Vt. Couple Enjoys Value-Added Side of Family Dairy Business
HIGHGATE CTR., Vt. — Dawn Boucher bought the black Chevy Chevette in 1985, two years before she married Dan on a frigid Vermont Valentine’s Day.
Well into the Clinton years, muffler and timing belt issues plagued the Chevette, until it eventually earned its final tow to the junkyard.
“We were tired of being poor,” Dawn said more recently, while seated with Dan at their Gore Road farm, in Highgate. “And I think our family was getting tired of homemade gifts.”
After the car died, Dawn brainstormed ways she could work on Dan’s generations-old dairy farm, which he was running with his brother, Denis. Maybe she could grow grapes for nearby Boyden Valley Winery, or raise veal for Vermont Quality Meats.
To afford Internet access, she wrote for a local newspaper.
Then their basement flooded.
The Bouchers had mulled farm diversification and saw it thrive when they took a sustainable-agriculture tour in Vermont. However, when they visited Orb Weaver Farm in New Haven, Vt. — where two women make and sell cheese from six cows — their prospects seemed realistic.
“When we saw something on that scale, at Orb Weaver Farm, we knew we could do it,” Dan said. “It was the scope. The building was small, and they weren’t using a lot of milk.
“When you walk into a Shelburne Farms (a 1,400-acre working farm in Shelburne, Vt.), you think, I can’t do this.’ But, at Orb Weaver Farm, they were eking out a living with cows and milk and a vegetable stand in the summer.”
The Bouchers took their 140 milk cows — still the size of their herd today — and found Dawn an extra income. Today, she and Dan own and operate the tasty, value-added side of Boucher Family Farm, where they produce and distribute cheese, beef, meat, eggs and sunflower oil — all from a 1,000-acre tract.
Dan cares for the animals. Dawn makes the high-quality cheese, the specialty at Boucher Farm. They offer five different cheeses — including the popular Tomme Collins and aptly named “Gore Dawn Zola” — that are hits at the annual Burlington, Vt., Farmers Market each summer.
“It was a no-brainer to bring cheeses to that farmers market,” Dan said. “We found out what people wanted, so we started giving it to them.”
“That’s the key,” Dawn said. “Give them what they want.”
Boucher Family Farm cheese — under the name Green Mountain Blue Cheese — is a staple in restaurants throughout New England. Dawn watches cheese trends to anticipate what’s popular.
The Bouchers also sell their products via the honor system — literally, a box for customers to put their money — from inside the small cheese-processing facility that Dan and Denis built for $50,000 in 1998. They opened a year later.
With help from Dan and his friend, Myron Collins — the “Collins” in “Tomme Collins” — Dawn makes about 350 pounds of cheese a week, while listening to OutQ on SiriusXM Radio, because it plays a lot of Partridge Family.
“It’s really up my ally,” she said. “It’s fun!”
Green Mountain Blue Cheese is aged from 60 to 90 days, at minimum, to one year.
The Bouchers also process about six to eight beef cows a year, each dressing out at a whopping 800 to 900 pounds. They also have 18 pigs, chickens and a 10-acre sunflower field, for their oil.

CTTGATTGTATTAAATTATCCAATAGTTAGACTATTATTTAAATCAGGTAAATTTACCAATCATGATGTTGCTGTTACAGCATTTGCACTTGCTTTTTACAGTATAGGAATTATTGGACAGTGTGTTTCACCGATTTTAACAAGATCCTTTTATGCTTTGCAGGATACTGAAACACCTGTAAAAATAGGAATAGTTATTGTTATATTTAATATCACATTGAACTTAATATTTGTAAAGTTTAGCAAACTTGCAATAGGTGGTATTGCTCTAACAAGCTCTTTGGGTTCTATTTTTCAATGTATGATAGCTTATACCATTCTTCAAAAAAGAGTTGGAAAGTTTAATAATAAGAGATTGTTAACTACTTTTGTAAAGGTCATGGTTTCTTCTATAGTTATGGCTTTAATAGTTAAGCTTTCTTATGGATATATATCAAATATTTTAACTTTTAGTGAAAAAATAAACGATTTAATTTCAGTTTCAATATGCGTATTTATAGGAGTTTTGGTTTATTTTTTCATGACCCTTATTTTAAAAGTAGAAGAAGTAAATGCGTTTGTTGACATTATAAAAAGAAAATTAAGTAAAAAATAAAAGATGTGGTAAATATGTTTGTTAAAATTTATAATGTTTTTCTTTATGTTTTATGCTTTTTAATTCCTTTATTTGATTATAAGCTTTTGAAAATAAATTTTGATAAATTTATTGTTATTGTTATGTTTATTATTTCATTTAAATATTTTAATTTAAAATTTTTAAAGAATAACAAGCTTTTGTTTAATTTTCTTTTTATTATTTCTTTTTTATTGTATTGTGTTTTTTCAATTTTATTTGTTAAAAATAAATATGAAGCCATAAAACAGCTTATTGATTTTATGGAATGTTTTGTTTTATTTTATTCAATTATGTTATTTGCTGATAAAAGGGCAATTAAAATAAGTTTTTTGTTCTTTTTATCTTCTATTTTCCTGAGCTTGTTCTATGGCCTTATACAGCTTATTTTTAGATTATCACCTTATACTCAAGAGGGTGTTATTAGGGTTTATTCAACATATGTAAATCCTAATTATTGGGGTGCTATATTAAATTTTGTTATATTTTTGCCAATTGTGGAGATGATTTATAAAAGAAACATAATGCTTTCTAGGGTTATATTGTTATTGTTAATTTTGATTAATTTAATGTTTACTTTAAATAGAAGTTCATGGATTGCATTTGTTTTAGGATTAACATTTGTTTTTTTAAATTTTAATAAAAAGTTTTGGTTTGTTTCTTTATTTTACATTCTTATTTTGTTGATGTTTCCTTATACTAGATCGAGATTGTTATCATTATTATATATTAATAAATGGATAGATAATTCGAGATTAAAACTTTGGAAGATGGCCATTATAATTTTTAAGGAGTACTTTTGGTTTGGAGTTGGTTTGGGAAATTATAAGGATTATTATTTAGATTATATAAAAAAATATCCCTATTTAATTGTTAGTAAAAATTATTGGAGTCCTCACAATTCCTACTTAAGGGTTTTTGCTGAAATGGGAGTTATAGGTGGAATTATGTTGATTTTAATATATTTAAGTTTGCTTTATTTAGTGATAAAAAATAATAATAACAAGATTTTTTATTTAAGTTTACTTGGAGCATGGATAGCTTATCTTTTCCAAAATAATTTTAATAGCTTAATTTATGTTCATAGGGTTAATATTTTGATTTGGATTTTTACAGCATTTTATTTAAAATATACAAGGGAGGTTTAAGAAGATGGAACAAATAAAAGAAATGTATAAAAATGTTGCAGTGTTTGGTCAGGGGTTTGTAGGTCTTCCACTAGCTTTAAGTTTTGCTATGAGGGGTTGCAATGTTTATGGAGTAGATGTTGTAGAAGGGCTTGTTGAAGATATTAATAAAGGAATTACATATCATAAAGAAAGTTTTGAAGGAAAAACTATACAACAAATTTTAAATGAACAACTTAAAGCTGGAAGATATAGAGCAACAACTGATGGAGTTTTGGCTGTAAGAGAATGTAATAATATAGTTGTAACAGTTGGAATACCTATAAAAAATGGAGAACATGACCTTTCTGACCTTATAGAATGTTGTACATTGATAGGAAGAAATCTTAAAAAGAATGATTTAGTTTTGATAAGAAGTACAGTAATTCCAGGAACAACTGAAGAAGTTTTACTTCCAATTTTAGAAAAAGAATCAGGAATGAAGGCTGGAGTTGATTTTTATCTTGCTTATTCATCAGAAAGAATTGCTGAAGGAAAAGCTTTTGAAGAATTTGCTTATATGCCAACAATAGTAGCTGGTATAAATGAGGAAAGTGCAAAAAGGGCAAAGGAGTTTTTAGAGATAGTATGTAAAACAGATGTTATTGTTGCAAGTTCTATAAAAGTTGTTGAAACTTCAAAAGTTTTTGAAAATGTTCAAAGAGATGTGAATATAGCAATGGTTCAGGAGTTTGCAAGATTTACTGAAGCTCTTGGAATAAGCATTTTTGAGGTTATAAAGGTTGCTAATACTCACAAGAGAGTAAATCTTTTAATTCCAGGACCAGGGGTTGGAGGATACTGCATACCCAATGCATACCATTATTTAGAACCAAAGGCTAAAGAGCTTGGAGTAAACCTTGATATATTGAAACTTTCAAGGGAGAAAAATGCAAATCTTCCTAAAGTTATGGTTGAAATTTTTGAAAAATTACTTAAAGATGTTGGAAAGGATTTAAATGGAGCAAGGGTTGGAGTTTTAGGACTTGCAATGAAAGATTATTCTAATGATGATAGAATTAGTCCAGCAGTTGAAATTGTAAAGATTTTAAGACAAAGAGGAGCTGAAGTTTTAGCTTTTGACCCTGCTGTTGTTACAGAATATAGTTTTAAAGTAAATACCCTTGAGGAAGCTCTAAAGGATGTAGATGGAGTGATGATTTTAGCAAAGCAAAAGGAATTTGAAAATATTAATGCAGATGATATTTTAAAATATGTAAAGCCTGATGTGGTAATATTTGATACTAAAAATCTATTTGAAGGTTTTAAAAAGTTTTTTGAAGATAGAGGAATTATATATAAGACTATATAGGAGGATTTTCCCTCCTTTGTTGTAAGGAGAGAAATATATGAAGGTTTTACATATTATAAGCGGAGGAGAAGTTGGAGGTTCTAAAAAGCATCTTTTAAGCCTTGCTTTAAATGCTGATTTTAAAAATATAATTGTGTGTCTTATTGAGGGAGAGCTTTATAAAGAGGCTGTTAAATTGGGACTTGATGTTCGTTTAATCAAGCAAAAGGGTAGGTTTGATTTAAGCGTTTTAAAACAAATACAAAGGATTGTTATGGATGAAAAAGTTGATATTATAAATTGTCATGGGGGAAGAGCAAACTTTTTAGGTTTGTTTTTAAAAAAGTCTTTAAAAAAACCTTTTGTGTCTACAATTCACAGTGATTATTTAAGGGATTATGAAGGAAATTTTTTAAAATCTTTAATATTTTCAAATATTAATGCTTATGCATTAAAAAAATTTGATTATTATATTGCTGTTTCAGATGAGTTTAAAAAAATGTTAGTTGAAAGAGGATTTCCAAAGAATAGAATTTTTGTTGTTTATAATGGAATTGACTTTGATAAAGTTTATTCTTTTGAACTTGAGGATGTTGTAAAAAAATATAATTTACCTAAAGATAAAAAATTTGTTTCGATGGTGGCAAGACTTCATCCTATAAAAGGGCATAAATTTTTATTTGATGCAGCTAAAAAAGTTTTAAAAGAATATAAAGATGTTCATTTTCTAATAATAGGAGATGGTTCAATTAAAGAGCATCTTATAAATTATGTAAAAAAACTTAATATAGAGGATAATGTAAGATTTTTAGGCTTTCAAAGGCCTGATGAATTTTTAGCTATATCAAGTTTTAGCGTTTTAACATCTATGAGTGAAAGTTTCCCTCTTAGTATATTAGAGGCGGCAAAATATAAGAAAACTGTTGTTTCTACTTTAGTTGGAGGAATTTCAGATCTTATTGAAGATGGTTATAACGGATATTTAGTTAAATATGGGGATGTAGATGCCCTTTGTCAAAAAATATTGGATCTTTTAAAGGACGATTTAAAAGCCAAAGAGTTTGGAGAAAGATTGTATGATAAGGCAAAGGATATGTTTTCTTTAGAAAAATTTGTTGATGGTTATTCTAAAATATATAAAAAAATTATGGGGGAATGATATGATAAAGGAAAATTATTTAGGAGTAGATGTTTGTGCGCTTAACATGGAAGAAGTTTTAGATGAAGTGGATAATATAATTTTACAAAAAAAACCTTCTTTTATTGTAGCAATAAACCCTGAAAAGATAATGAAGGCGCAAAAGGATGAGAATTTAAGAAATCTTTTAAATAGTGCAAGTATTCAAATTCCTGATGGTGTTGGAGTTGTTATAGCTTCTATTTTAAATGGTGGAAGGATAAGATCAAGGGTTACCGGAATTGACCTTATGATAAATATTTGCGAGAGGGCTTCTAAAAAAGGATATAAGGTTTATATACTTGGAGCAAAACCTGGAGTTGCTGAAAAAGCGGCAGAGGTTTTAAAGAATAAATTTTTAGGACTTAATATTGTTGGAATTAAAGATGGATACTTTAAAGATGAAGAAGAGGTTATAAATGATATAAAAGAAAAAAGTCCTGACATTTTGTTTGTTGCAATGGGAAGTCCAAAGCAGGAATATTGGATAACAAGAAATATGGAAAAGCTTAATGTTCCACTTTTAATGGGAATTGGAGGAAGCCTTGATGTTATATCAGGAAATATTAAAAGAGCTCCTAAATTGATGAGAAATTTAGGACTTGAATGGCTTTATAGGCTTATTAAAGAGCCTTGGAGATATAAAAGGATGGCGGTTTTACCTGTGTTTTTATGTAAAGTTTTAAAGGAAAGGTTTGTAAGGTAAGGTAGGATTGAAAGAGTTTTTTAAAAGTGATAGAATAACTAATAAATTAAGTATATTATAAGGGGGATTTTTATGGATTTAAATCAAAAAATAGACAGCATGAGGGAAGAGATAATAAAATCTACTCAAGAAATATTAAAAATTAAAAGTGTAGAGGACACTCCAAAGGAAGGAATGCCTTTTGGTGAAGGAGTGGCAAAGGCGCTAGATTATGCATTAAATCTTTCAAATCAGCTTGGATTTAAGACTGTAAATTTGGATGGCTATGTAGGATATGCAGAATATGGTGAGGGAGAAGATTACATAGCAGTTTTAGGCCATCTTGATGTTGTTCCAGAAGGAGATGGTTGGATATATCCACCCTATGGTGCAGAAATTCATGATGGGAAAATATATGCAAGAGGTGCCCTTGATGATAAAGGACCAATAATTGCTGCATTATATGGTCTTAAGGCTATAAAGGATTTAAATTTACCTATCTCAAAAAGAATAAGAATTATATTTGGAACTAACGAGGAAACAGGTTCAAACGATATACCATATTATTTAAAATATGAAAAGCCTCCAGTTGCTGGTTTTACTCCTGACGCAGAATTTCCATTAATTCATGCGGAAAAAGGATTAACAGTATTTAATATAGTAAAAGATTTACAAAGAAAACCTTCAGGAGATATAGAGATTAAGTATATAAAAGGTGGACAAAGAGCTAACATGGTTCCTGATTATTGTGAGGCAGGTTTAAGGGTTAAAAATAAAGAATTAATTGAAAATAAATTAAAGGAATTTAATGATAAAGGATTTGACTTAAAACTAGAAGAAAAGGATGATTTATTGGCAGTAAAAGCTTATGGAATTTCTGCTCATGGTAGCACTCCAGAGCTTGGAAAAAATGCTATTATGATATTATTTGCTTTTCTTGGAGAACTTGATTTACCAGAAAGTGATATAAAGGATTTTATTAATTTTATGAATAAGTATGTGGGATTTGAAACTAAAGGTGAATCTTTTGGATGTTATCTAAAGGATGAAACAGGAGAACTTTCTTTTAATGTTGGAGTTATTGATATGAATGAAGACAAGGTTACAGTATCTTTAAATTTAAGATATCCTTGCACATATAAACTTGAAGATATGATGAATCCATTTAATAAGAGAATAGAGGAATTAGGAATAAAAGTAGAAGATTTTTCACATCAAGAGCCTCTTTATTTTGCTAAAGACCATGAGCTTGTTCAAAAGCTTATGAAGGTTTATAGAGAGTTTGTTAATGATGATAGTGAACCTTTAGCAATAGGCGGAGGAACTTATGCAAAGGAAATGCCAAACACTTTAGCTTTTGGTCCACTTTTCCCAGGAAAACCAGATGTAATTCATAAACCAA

Dawn’s other business duties are billing and marketing, for which she has a sharply unique but ultimately successful three-pronged plan:
1. “You can’t get cheese unless I like you.”
2. “You don’t pay? First time, shame on you. Second time, shame on me. And no cheese for you!” (This always sparks allusions to the famous Soup Nazi on “Seinfeld.”)
3. And, finally, “I don’t call you back if I don’t know you.” (To which she points to the pushy Ohio woman that called Boucher Family Farm for directions on how to make a hay-bale snowman, because she saw a photo of one on Dawn’s blog.)
“The real funny part about Dawn’s marketing plan,” Dan said, “is that she won’t get caller ID.”
The Bouchers have an employee, Amber Blodgett, 27, also of Highgate, who assumes all herdsperson responsibilities, including milking, when they’re at the farmers market. Denis’ responsibilities are feeding, equipment maintenance and fieldwork.
Dan’s grandfather, Rene, started the Boucher farm in the 1940s. Dan’s father, Gilbert — who still lives across the road with Dan’s mother, Gemma — was the youngest of 11 children and assumed the farm when he was a teen, because his parents were elderly.
Both in their late forties, and Franklin County natives, Dan and Dawn enjoy their time working together as a couple.
“The path of least resistance is the whole model of our business,” Dawn said. “Where is the opportunity to fill a hole, and how can we do that?”
That philosophy keeps them busy. Since they opened in 1999, they have been on three vacations: South Carolina, about 20 years ago; Cape Cod, for two days in 2012; and New Orleans last June. For fun, they gather with friends each Sunday.
“We’re focused on trying to provide an interesting life, and we love doing what we do,” Dawn said. “There will be an exit for us, but there is no plan. Right now, we’re banking money, which is unusual in this economy.”
For Dan, coming from a traditional dairy upbringing, “Not being the boss has been one of the more difficult challenges.” Today, he still doesn’t know how to make cheese.
“And when you go to a farmers market and ask for a higher price than what you might be used to, as a farmer,” he said, “it toys with your pride a bit.”